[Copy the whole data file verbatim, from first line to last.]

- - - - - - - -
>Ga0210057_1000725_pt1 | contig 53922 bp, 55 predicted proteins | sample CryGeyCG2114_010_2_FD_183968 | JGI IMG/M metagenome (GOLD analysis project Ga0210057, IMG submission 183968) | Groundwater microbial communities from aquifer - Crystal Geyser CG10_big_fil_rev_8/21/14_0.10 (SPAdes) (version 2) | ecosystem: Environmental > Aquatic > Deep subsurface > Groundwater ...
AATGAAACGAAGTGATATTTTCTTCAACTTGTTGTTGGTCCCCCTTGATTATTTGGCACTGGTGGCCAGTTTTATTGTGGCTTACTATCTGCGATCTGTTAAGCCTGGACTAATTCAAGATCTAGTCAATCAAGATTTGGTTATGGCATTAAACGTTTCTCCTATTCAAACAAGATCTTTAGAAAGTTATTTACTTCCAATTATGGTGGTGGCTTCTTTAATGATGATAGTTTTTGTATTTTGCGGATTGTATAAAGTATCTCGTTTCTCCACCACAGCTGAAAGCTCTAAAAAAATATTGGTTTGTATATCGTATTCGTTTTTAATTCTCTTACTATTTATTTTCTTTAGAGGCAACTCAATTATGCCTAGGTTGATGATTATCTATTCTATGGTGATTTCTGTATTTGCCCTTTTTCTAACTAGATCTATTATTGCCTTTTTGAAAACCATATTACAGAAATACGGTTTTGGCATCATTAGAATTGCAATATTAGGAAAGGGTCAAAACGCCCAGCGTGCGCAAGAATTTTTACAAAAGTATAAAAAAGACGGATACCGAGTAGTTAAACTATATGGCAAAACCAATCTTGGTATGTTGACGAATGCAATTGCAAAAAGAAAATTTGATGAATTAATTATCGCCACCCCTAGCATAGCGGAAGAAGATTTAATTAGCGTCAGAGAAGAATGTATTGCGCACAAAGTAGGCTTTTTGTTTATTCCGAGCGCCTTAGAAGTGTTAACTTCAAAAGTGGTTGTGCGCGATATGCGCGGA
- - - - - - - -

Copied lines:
>Ga0210057_1000725_pt1 | contig 53922 bp, 55 predicted proteins | sample CryGeyCG2114_010_2_FD_183968 | JGI IMG/M metagenome (GOLD analysis project Ga0210057, IMG submission 183968) | Groundwater microbial communities from aquifer - Crystal Geyser CG10_big_fil_rev_8/21/14_0.10 (SPAdes) (version 2) | ecosystem: Environmental > Aquatic > Deep subsurface > Groundwater ...
AATGAAACGAAGTGATATTTTCTTCAACTTGTTGTTGGTCCCCCTTGATTATTTGGCACTGGTGGCCAGTTTTATTGTGGCTTACTATCTGCGATCTGTTAAGCCTGGACTAATTCAAGATCTAGTCAATCAAGATTTGGTTATGGCATTAAACGTTTCTCCTATTCAAACAAGATCTTTAGAAAGTTATTTACTTCCAATTATGGTGGTGGCTTCTTTAATGATGATAGTTTTTGTATTTTGCGGATTGTATAAAGTATCTCGTTTCTCCACCACAGCTGAAAGCTCTAAAAAAATATTGGTTTGTATATCGTATTCGTTTTTAATTCTCTTACTATTTATTTTCTTTAGAGGCAACTCAATTATGCCTAGGTTGATGATTATCTATTCTATGGTGATTTCTGTATTTGCCCTTTTTCTAACTAGATCTATTATTGCCTTTTTGAAAACCATATTACAGAAATACGGTTTTGGCATCATTAGAATTGCAATATTAGGAAAGGGTCAAAACGCCCAGCGTGCGCAAGAATTTTTACAAAAGTATAAAAAAGACGGATACCGAGTAGTTAAACTATATGGCAAAACCAATCTTGGTATGTTGACGAATGCAATTGCAAAAAGAAAATTTGATGAATTAATTATCGCCACCCCTAGCATAGCGGAAGAAGATTTAATTAGCGTCAGAGAAGAATGTATTGCGCACAAAGTAGGCTTTTTGTTTATTCCGAGCGCCTTAGAAGTGTTAACTTCAAAAGTGGTTGTGCGCGATATGCGCGGA